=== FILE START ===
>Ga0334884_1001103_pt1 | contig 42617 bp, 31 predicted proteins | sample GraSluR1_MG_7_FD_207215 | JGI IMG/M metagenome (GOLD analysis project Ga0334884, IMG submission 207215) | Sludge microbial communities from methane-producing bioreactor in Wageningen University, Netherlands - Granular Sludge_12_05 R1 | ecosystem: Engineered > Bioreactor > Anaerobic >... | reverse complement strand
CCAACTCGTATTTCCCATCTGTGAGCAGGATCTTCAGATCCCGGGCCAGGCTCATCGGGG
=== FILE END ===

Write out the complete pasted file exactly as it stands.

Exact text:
>Ga0334884_1001103_pt1 | contig 42617 bp, 31 predicted proteins | sample GraSluR1_MG_7_FD_207215 | JGI IMG/M metagenome (GOLD analysis project Ga0334884, IMG submission 207215) | Sludge microbial communities from methane-producing bioreactor in Wageningen University, Netherlands - Granular Sludge_12_05 R1 | ecosystem: Engineered > Bioreactor > Anaerobic >... | reverse complement strand
CCAACTCGTATTTCCCATCTGTGAGCAGGATCTTCAGATCCCGGGCCAGGCTCATCGGGG